New Auction Available - Be A Featured Designer at Gen Con


You can hang out at The Game Crafter community booth and pitch your games to all walkers by at Gen Con 2014. We’ll also push people your way. If you want to get your name out there or promote an upcoming Kickstarter, this is amazing opportunity.

If you win this auction we’ll give you a table and four chairs at our booth from 10am to 2pm on Friday at Gen Con 2014. We’ll also push passers by to your table, and you’ll be mentioned in many of our Gen Con blog posts. The auction ends Friday, June 26 at noon.

Click here to visit the auction and place your bid!

NOTE: Badge to enter the convention is sold separately, this is just to be a guest exhibitor at our booth.

Race to Earth 2: The Strategic Space Board Game

by Popcorn Sunshine Games

Blast off on the race to reach Earth 2 in this easy to learn and strategic space themed board game for 2-6 players.
Race to earth 2 is on kickstarter puppet clip by - Crazy Joe

Key Design Features:
- Engaging space theme, Race to the finish objective, Simple roll and move gameplay, (Take That) Card play mechanics, Strategic decision making, Unique gravitational pull feature, and an Opportunity to learn some astronomy and use simple mathematics.

Support Race to Earth 2 on Kickstarter Today! 

Is my game good to kickstart?

Before you do anything else, understand that not every game is a good project for a Kickstarter. And if this is your first or second campaign, even less games are a good fit. 

Appeal and Audience

In order to be successful on a crowd funding campaign, your game must either have broad appeal, or niche appeal. For example, games with pretty art and a Tolkien-ish fantasy theme will appeal to a great many people. 

However, it can work just as well if it targets a niche as long as that niche is large enough. For example, if you design a game about teaching people Japanese, like Bernhard Hamaker did with Japanese: The Game, then you’re targeting a very small subset of the population that want to learn Japanese. However, that subset is quite motivated to learn, which means they’re willing to put some money behind that effort. 

Despite the success of Japanese: The Game, educational games are generally a quite tough sell in any market, and Kickstarter is no exception. There are many reasons for this, but chief among them is that educational games are almost never any fun. In order to entertain you often have to tread far away from the detail and minutia involved in learning. This is why educational television is filled with reality shows and historical dramas that are only tangentially related to education.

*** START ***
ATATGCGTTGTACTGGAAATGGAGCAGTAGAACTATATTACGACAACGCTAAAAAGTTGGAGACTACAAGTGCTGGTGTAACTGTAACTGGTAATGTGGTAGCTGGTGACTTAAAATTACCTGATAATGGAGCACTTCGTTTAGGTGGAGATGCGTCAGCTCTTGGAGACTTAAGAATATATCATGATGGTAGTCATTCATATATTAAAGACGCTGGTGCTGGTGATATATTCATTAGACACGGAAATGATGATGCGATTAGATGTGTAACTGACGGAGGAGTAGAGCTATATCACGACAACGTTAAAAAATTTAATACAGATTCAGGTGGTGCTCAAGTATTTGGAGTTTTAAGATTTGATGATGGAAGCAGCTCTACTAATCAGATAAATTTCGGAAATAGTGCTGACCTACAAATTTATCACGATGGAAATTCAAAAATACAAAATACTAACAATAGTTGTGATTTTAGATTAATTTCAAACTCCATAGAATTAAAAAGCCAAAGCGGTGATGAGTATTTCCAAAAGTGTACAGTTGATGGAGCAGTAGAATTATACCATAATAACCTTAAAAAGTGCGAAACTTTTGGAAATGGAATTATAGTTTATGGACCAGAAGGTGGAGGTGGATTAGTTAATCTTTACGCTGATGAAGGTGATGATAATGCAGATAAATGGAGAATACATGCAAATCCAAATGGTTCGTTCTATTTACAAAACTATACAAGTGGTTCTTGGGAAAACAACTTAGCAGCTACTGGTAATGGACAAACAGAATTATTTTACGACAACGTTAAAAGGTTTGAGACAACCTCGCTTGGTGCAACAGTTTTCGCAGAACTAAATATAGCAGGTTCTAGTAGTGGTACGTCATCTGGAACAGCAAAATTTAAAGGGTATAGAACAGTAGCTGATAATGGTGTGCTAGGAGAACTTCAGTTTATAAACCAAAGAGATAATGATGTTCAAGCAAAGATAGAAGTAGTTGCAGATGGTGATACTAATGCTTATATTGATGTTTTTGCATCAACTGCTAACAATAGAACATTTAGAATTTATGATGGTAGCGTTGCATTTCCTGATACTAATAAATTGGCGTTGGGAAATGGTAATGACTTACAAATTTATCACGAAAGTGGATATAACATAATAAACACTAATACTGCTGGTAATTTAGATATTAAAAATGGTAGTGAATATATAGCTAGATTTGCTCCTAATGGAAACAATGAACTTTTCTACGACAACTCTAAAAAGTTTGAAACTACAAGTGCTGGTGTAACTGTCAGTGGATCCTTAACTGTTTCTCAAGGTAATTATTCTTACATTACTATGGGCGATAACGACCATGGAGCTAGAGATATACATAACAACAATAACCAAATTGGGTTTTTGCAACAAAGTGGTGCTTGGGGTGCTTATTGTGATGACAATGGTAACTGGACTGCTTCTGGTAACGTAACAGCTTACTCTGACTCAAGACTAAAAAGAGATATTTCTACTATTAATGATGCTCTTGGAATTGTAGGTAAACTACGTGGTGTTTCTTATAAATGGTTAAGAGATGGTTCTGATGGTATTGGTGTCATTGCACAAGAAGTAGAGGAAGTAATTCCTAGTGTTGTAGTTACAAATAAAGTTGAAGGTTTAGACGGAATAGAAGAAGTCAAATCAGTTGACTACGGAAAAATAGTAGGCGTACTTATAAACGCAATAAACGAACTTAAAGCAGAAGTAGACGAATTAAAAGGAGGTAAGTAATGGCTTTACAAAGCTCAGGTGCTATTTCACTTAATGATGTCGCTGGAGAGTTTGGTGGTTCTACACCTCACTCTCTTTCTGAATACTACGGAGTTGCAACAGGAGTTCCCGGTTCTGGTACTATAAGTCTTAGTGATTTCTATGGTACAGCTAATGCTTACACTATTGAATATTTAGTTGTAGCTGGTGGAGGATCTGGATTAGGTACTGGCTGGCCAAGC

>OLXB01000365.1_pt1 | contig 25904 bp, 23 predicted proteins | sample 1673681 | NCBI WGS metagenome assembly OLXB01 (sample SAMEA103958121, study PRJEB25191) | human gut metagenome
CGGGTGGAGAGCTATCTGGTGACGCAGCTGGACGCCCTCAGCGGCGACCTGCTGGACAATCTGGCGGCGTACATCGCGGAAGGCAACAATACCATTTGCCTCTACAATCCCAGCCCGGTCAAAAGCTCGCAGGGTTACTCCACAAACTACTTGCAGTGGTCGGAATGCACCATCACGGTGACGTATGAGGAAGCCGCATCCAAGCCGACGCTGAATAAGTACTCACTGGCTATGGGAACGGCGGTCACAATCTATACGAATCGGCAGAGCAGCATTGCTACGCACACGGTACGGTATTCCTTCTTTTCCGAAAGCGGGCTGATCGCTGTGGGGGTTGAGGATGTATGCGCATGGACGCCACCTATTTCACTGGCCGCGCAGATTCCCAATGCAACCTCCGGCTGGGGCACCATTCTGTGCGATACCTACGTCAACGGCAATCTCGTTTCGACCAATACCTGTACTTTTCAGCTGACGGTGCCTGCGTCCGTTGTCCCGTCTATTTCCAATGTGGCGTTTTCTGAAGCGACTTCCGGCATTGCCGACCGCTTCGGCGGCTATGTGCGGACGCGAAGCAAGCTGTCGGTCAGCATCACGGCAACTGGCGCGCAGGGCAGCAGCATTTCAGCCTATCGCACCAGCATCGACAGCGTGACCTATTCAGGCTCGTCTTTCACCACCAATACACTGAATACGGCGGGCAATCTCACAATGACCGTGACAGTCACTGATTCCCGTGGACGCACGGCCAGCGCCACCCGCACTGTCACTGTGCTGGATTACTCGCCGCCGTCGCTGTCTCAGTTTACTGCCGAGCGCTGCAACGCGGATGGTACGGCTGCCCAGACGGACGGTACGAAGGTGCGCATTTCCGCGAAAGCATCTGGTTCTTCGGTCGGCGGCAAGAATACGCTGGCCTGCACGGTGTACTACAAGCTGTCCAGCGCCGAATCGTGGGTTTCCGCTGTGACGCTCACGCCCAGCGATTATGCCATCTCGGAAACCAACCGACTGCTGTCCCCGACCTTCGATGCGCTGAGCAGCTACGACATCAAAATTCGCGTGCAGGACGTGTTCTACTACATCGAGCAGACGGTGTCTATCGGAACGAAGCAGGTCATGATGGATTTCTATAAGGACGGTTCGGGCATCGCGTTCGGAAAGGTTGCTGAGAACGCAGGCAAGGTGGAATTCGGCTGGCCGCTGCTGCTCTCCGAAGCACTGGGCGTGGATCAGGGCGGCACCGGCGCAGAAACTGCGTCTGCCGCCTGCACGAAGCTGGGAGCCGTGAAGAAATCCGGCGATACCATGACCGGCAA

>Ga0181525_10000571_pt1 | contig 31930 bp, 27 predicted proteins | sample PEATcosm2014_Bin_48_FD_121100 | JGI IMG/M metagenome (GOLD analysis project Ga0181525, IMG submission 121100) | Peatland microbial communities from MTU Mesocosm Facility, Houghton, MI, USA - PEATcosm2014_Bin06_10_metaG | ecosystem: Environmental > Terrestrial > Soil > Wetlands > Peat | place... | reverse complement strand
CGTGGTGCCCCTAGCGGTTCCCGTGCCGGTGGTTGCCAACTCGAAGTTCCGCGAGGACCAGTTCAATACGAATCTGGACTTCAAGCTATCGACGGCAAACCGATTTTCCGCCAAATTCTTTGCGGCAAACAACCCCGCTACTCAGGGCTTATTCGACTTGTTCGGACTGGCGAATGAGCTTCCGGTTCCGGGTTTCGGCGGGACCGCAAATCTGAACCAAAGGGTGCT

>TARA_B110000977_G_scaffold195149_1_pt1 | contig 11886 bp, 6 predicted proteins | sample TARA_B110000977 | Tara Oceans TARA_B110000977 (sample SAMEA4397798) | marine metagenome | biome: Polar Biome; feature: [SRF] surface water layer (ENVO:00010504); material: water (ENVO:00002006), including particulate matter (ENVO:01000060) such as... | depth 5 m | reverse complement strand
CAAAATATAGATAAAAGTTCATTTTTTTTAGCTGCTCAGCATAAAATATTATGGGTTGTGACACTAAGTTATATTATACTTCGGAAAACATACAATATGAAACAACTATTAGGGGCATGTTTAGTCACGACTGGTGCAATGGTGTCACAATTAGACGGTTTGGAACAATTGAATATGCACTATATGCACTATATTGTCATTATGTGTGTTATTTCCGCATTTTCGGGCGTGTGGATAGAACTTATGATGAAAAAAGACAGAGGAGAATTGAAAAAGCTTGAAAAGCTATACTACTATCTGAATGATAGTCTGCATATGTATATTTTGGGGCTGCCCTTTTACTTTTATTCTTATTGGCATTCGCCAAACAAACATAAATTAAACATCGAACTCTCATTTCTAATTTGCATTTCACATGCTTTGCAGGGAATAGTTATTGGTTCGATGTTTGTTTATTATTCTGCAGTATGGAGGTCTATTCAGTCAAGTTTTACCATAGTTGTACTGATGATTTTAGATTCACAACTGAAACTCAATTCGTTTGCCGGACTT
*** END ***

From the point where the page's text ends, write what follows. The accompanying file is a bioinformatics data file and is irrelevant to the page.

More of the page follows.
Costs vs Potential Backers

If a game is very large, or needs a lot of custom miniatures, or tons of expensive artwork then those things can very easily push it out of the realm of possibility. Backers don’t just flock to your game just because you happen to run a Kickstarter. Your initial backers will come from your friends, family, and social networks (both online and offline). If you need $30,000 worth of art just to make the game work, then you’ve likely priced yourself out of what you can realistically achieve in your first campaign. The smaller funding goal you can make on your first campaign the better chance of success, because you will not have nearly as many backers on your first campaign as you do on subsequent campaigns in most situations.

Custom Plastic / Wood / Metal

If your game needs custom plastic, wood, or metal bits then that is almost always a death knell to a first-time campaign. The reason is that the cost of moulds and tooling for those pieces is relatively high. For example, one mould by a Chinese manufacturer will likely run you $5,000. That $5,000 doesn’t get you any components, it’s just the cost of the tool that is needed to make the component. So that means you’ll need to raise $5,500 worth of funding (due to Kickstarter / Credit Card fees) to NOT send your customers a single game. 

There are of course exceptions to this. Sometimes the bits are so cool that lots of people will back the project because they think the custom miniatures are ridiculously cool. The question you need to ask yourself is “Do I want to risk the success of my campaign on custom bits?”

Move Forward Criteria

Generally speaking smaller card, tile, or board games with fewer components are best for an initial campaign. You should do your best to have stellar artwork that appeals to people on a primal level. Your game should either appeal to a huge audience, or a niche audience that you already belong to and can motivate to purchase easily.